A security door is a door to an apartment block which can only be opened by someone inside the apartment block, or someone with a key to it.
It ensures that unauthorised people can't enter the apartment block.
In software, the security door pattern is used to check parameters or caller
credentials before providing access to potentially dangerous functionality.
The code provides two entry points - one public and one private.
The public entry point does the checking (potentially using the BouncerPattern
), and if its requirements are satisfied, forwards the request to the private entry point.
Within the code itself, the private entry point is always used, avoiding the overhead of the checking.
This pattern is often used in the implementation of CORBA interfaces.
The CORBA object implementation often has a delegate object which implements the private entry points and the functionality.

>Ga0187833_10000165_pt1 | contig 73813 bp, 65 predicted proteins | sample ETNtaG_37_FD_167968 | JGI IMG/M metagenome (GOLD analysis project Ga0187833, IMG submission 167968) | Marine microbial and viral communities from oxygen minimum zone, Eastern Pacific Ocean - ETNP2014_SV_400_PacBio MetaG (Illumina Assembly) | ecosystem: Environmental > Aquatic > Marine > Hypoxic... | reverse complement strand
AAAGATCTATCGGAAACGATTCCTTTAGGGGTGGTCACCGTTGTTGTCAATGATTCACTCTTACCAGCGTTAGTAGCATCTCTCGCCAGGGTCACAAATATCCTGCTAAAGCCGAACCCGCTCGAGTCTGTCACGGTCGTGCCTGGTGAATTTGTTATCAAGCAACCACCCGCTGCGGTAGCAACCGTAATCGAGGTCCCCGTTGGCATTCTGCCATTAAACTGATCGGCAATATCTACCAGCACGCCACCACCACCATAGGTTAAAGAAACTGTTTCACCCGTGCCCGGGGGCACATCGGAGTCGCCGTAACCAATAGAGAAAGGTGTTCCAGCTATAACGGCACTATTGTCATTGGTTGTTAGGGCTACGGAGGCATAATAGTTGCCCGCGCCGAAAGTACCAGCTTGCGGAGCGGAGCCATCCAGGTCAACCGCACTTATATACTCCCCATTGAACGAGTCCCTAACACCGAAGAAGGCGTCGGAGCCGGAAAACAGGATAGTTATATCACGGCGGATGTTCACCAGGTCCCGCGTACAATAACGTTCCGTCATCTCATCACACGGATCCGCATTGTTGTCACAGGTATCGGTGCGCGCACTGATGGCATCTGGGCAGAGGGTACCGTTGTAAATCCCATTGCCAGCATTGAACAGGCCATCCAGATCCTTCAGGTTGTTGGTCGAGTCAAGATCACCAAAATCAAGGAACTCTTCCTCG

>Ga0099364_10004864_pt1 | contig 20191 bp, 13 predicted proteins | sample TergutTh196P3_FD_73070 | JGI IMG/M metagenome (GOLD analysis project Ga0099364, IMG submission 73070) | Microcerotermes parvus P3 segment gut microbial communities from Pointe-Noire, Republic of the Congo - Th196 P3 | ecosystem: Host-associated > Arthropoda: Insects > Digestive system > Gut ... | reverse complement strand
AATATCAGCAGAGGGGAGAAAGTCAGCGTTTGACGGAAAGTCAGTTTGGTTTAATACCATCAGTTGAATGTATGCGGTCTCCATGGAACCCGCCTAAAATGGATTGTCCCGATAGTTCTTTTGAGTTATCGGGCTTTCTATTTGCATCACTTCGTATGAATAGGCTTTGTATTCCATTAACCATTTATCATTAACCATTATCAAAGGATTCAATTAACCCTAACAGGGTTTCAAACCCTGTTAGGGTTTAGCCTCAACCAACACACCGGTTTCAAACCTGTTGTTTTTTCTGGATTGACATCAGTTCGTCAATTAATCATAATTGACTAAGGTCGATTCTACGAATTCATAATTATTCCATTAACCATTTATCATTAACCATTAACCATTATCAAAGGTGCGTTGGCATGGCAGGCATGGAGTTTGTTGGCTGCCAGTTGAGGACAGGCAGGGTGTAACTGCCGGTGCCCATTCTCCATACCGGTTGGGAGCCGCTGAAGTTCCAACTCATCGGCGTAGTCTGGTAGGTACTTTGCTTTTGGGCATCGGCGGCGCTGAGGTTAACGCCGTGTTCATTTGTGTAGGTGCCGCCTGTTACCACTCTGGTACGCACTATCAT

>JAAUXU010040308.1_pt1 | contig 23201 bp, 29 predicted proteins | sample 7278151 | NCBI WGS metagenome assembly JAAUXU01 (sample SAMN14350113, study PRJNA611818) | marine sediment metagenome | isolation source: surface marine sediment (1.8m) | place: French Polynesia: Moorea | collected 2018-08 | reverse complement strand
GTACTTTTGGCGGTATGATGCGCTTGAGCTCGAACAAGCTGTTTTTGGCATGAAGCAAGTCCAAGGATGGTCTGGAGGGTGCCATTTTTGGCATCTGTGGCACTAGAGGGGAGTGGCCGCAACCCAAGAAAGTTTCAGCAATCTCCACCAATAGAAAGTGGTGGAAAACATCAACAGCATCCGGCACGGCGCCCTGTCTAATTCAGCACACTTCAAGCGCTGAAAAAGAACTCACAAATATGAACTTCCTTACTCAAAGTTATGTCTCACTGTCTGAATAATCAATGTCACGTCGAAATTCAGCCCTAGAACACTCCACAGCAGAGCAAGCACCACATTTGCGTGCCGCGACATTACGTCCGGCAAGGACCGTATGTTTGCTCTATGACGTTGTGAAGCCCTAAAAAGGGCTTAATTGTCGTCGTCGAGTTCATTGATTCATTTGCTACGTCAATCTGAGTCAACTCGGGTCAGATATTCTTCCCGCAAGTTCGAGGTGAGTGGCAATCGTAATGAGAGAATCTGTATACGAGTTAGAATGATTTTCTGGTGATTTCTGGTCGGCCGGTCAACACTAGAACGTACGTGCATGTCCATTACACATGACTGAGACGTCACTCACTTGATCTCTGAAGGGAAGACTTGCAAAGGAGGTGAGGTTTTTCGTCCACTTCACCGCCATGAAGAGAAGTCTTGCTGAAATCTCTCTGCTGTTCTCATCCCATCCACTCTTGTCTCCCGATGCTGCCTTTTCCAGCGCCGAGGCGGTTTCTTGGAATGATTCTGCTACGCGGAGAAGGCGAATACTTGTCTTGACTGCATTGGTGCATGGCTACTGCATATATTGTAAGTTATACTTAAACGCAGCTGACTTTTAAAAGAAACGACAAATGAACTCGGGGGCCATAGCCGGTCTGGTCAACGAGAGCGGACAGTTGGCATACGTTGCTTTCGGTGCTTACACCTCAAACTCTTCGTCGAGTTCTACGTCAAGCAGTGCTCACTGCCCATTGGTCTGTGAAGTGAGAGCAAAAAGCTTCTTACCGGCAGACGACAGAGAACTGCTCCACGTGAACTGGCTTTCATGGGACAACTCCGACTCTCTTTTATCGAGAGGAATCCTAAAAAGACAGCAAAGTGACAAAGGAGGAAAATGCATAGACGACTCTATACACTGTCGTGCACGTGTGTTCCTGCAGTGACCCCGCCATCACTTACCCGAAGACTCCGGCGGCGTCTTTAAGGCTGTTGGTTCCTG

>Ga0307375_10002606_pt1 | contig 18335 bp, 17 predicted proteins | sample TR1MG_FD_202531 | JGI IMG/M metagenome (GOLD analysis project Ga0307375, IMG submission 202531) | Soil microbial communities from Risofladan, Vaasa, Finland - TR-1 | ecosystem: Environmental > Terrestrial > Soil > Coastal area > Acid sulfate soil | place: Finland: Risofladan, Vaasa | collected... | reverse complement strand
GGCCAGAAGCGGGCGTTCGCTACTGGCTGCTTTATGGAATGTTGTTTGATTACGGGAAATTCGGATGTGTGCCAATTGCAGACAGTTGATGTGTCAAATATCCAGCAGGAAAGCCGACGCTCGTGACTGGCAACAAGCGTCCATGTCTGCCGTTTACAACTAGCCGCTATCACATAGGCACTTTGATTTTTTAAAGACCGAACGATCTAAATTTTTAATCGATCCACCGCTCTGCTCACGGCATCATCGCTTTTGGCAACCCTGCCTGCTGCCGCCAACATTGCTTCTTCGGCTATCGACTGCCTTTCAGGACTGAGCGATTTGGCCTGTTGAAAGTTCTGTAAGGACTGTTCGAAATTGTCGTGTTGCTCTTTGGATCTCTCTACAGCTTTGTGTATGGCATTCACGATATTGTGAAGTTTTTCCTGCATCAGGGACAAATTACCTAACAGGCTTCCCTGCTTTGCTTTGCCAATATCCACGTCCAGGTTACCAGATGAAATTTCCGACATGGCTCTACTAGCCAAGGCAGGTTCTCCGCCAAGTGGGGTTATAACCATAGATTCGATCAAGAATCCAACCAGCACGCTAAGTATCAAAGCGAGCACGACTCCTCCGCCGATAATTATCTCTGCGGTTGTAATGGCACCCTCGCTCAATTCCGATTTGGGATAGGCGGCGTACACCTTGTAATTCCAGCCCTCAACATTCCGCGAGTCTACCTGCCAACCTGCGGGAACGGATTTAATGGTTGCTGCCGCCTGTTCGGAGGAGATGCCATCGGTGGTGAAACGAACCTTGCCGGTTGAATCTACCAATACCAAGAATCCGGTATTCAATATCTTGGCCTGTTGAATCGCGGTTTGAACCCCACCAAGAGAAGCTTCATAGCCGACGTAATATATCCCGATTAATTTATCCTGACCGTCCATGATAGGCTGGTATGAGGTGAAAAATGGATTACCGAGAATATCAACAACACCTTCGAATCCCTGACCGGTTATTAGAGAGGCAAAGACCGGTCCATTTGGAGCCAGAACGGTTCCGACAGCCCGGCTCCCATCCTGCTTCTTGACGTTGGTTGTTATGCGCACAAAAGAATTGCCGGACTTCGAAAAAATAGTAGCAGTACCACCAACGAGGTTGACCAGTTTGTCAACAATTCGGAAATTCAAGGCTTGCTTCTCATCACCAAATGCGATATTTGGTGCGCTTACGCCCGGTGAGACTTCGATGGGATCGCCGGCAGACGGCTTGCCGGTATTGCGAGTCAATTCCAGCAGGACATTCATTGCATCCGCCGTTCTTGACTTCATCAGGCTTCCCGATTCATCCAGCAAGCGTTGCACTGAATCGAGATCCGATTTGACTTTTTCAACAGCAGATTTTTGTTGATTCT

The code in the CORBA object implementation is only required to check the parameters, perhaps translate from IDL types to local types and catch exceptions, then forwards the request to the private entry point in the delegate.
This avoids the delegate having to implement error checking to protect itself from every yahoo on the internet.
The CORBA object is the public interface to the private implementation, and hence acts as a security door.
Also known as: CheckAtTheGate?
I believe some Eiffel implementations use a similar technique for checking pre-conditions.
Each function has two entry points, one which checks pre-condtions and another, quicker one which doesn't. The checkless entry point is used (a) by calls from the class to itself (language semantics say that the pre-conditions need not be true for such calls); (b) where the compiler can statically show that the conditions are always true; (c) where checks have been explicitly disabled for some class by the programmer, for speed. -- DaveHarris